Pasta is a universal product that can be used to make a huge variety of meals. According to one of the versions, translated from Greek, the word “pasta” means “happiness”. This food contains specific amino acids that help to eliminate negative thoughts. Complex carbohydrates aid production of the hormone serotonin, which is responsible for positive emotions.
A number of countries cannot come to an agreement on the origin of pasta, especially China, Italy and the Arabic-speaking nations. Even though the symbol of pasta globally is Italy, it is also known that the food was brought to Europe from China by Marco Polo. This theory is supported by different Chinese scripts. However, tools for making dough products in a shape similar to that of certain types of pasta were found during the excavation of the ruins of Pompeii. This means that Romans also made dough products. During the exploration of a 4th-century graveyard in Egypt, scientists discovered an image that depicted something similar to the pasta-production process, and claim to have found pasta there as well.
Pasta is one of the most important foods. In the food pyramid, it is a source of energy substances that are less in fruit and vegetables. Pasta is made of wheat, spelt, buckwheat, other types of flour and water, and some additional products (such as eggs and spices). Flour is combined with water and other components in mixers until the surface of the dough is even and has no traces of flour. The dough is then kneaded and rolled out into a solid mass without air pockets. The pasta is made by cutting out or using another method to form different dough shapes. It is usually created using presses, whereby the dough is pushed under high pressure through the holes of a press mould. The shape of the pasta depends on the holes in the mould, which allow tubes, twists, strips and other varieties to be made. These are then cut into smaller portions.
There are more than 310 known pasta shapes, and it can be fresh (pasta fresca) or dried (pasta seca). There are two types of fresh pasta: pasta liscia (smooth, or flat pasta) and pasta ripiena (stuffed pasta such as rolls (tortellini) and Italian dumplings (ravioli)). Shaped pasta is dried using hot air from a drying machine. The drying time and temperature depend on the type of pasta. This is a particularly important process because it determines the pasta’s appearance.
Nutritional values of pasta
You can find various types of pasta in stores. The main difference between various types of pasta lies in the quality of the wheat flour. This must be perfect. The quantity of glutens and composition of wheat protein determines the quality of pasta. Pasta has one of the lowest fat contents among foods: 100 g of it contains up to 2 g of fat, with egg pasta containing up to 5 g (daily intake – 100 g). Moreover, pasta contains plenty of carbohydrates needed in a healthy body, with 100 g containing 74.2 g of carbohydrates. As a source of energy, pasta meals are therefore highly recommended for those who enjoy playing sport. Pasta also contains 11 g of proteins per 100 g of the product. In addition, it has A-, E- and B-group vitamins, calcium, phosphorus, iron and magnesium. Pasta sates the appetite for a long time and normalises intestinal function.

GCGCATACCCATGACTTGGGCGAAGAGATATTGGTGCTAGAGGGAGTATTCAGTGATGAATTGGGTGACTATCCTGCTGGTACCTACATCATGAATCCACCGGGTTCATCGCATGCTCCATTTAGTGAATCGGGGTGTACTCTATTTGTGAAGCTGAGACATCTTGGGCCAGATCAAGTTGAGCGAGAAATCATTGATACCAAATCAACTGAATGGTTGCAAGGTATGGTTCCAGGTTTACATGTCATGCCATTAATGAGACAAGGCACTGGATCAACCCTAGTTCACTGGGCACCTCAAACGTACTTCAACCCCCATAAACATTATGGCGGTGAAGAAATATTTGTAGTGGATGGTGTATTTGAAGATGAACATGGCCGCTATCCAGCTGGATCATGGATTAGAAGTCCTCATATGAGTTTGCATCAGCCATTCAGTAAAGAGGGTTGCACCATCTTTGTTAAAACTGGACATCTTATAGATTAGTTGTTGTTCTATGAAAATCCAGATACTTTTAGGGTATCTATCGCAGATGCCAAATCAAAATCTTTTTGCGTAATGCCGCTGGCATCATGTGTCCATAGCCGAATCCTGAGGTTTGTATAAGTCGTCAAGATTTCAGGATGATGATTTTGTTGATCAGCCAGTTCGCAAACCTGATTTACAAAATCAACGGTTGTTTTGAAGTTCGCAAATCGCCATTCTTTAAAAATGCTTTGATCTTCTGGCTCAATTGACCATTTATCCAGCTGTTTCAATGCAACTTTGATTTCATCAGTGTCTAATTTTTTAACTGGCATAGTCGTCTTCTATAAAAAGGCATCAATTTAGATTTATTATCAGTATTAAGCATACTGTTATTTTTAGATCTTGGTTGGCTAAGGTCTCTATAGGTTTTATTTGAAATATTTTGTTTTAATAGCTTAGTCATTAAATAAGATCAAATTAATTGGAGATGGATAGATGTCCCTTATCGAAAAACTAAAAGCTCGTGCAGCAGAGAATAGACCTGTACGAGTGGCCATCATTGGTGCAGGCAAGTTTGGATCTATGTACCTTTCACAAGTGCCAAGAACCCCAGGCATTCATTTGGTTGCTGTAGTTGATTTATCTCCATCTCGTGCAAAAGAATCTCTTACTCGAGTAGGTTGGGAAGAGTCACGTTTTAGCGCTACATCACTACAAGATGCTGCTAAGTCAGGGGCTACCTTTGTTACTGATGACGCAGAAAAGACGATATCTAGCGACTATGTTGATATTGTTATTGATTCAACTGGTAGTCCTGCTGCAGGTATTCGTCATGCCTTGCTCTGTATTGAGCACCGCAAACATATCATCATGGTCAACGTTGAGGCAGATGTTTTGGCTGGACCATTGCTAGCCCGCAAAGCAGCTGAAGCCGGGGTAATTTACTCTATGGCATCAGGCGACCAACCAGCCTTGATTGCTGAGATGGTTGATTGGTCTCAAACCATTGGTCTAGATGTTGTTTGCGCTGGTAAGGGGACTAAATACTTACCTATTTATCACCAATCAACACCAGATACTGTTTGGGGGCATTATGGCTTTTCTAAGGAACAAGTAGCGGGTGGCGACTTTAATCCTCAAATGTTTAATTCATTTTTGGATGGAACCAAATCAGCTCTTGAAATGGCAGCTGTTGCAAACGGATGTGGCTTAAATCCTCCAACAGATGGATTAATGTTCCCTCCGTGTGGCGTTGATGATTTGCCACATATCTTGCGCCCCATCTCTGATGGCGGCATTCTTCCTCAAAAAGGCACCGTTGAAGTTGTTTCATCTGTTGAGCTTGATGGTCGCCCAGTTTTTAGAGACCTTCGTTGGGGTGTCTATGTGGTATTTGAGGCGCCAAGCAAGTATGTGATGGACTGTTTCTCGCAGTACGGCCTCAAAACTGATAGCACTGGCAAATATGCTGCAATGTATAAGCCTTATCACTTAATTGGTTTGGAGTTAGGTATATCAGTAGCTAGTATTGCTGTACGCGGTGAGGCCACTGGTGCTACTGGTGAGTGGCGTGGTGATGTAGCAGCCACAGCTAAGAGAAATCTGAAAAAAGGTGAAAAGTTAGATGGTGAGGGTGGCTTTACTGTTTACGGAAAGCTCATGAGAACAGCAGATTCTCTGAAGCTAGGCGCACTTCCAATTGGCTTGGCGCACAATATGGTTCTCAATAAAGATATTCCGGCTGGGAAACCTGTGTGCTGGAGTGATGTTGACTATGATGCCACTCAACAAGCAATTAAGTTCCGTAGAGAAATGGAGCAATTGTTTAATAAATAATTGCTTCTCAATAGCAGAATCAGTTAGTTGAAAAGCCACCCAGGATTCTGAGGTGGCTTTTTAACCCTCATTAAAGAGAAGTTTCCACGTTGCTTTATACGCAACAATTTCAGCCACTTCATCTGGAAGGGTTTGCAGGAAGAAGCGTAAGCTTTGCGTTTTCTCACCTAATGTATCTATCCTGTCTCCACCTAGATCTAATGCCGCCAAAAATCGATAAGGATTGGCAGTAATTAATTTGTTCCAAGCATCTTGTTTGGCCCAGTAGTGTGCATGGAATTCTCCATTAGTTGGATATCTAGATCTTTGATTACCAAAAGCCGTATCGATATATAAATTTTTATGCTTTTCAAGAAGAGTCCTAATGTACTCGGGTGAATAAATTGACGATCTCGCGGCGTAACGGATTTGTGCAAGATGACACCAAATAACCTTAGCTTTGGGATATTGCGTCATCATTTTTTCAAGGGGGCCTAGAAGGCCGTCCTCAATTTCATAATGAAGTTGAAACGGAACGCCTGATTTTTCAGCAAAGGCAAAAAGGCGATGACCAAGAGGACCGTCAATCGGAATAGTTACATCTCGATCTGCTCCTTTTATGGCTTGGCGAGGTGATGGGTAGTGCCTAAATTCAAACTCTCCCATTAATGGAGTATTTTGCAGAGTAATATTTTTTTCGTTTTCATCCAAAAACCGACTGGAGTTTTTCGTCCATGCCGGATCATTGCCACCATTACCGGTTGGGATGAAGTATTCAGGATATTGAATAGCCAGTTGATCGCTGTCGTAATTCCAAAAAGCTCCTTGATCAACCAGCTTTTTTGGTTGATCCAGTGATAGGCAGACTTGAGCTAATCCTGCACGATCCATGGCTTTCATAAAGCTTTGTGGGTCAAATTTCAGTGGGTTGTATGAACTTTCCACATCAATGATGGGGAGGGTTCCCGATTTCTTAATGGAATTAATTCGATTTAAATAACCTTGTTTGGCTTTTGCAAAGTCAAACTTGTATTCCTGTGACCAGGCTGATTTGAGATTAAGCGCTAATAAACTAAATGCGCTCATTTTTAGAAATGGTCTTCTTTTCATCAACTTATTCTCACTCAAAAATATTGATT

How to cook pasta
If you want to enjoy great-tasting pasta, you only need to know a few important tips. After trying properly cooked pasta just once, you will never want to cook it the way you did before. One of the most important rules is not to overcook pasta. Overcooking is a major sin! It is also important to have the correct proportion of water, salt and pasta. You will need 1 litre of water and a teaspoon of salt per 100 g of pasta. Fill a large pan with water to about 3/4 of its volume. Add salt when the water begins to boil. Be particularly careful when cooking wheat pasta, and do not cook longer than indicated on the packaging. When pasta is overcooked, it releases its starch and swells up. The inside of correctly cooked pasta should remain somewhat hard. If you want to keep it in a perfect shape, do not cover the pot with a lid, otherwise it will swell up or the pieces will stick together. Drain the water or use a strainer. Keep the pasta in the strainer until all the water drains out – there is no need to dry it, which makes the pasta sticky and tasteless. When it cools down, the starch will harden and the pasta will stick together.
Rinsing cooked pasta with cold water is not recommended because this prevents the sauce from sticking to it. You could add some of the water in which you cooked the pasta to the sauce, helping the sauce stick to the pasta. If you are making a pasta salad, you could rinse the cooked pasta with cold water to cool it quickly. If you have some pasta left over and you want to keep it for the next day, rinse it with cold water and sprinkle it with oil to prevent it from amassing in lumps.